*Before, Nigel Mansell was confirmed as McLaren driver, they were keen to have a lower profile driver, with Christian Fittipaldi said to have been in the frame." [http://www.grandprix.com/ns/ns00010.html "McLaren confirms Mansell"] " GrandPrix. Retrieved 10 March 2007]
*Mark Blundell was rumoured to join the Simtek team, but when he signed for McLaren, the team chased up Jos Verstappen." [http://www.grandprix.com/ns/ns00012.html "Engineering changes at Benetton"] " GrandPrix. Retrieved 10 March 2007] Benetton released him from his testing duties so he could sign for the team, which strengthened the relationship between the two teams." [http://www.grandprix.com/ns/ns00029.html "Verstappen signs for Simtek"] " GrandPrix. Retrieved 17 March 2007]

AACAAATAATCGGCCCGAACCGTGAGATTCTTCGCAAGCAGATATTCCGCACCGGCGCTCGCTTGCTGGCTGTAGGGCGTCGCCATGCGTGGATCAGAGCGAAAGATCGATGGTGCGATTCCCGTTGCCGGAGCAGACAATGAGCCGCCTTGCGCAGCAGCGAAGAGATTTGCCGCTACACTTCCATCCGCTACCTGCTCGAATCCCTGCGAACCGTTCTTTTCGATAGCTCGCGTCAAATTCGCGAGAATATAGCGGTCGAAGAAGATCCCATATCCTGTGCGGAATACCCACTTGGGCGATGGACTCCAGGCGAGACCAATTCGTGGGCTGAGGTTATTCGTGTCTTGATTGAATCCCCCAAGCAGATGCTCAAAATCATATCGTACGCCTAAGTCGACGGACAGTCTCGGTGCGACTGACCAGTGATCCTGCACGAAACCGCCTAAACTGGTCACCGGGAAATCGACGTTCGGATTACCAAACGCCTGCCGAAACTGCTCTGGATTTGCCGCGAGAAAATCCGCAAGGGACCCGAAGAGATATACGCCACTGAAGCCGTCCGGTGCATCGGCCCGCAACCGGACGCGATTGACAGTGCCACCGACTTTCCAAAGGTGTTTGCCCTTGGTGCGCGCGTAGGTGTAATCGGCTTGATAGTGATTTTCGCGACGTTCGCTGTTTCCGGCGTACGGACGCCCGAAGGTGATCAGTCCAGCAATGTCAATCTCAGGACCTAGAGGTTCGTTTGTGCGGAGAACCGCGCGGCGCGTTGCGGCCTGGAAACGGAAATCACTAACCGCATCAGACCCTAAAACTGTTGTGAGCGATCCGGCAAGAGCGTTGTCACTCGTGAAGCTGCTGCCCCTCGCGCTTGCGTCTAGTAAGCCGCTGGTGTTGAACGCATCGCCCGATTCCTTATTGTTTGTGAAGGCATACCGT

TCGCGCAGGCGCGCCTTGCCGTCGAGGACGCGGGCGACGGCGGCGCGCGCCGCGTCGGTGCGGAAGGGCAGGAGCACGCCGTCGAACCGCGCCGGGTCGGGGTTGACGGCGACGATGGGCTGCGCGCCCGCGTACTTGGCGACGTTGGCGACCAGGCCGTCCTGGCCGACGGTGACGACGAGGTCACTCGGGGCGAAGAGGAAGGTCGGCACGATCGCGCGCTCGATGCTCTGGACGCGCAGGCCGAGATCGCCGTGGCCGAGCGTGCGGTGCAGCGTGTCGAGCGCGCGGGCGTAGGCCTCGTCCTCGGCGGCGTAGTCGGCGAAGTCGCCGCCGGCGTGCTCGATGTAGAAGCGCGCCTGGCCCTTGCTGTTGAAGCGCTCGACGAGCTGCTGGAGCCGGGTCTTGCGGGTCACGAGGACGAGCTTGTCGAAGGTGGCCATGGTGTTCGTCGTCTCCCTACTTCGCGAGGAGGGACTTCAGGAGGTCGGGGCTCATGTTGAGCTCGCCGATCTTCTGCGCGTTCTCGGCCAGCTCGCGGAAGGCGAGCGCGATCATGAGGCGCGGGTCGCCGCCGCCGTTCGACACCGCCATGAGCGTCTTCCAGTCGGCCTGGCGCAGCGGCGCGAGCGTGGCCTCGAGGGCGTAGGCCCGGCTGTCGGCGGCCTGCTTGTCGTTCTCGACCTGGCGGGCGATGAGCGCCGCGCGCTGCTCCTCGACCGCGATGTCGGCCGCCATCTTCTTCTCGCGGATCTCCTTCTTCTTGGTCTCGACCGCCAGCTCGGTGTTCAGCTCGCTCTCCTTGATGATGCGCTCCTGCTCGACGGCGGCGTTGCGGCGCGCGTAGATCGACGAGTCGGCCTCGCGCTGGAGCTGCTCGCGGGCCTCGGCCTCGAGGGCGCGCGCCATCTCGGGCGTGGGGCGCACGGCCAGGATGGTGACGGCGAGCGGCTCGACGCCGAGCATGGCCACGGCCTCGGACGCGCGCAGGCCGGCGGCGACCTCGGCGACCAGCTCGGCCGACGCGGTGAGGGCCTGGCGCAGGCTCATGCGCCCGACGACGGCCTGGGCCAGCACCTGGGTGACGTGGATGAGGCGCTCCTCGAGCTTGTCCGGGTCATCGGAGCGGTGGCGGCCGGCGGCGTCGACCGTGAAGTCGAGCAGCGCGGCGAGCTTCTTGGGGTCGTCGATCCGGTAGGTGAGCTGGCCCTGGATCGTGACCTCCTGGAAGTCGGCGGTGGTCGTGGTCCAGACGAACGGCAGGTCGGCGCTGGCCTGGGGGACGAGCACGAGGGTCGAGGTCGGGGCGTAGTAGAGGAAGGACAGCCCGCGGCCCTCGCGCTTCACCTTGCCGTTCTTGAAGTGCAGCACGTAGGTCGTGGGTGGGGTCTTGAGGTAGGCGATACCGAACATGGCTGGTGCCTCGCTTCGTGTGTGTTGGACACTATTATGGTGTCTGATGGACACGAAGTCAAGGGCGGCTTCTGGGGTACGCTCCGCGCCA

*Apart from Roberto Moreno, Emanuele Naspetti and Andrea Montermini were also considered for the Forti drive." [http://www.grandprix.com/ns/ns00011.html "Forti - getting ready for action"] " GrandPrix. Retrieved 10 March 2007] Paolo Carcasci was also considered, but failed to receive a superlicense.
*Before deciding to go with Andrea Montermini as their driver, Pacific also declared an interest in Danish Touring Car driver Kris Nissen, Vincenzo Sospiri, Érik Comas, Emmanuel Collard, JJ Lehto, Paul Belmondo and Pedro Lamy. Lamy actually visited the factory and was tipped to have a good budget." [http://www.grandprix.com/ns/ns00018.html "Pacific loses Salo"] " GrandPrix. Retrieved 17 March 2007] The move failed to materialize. Belmondo became the teams test driver.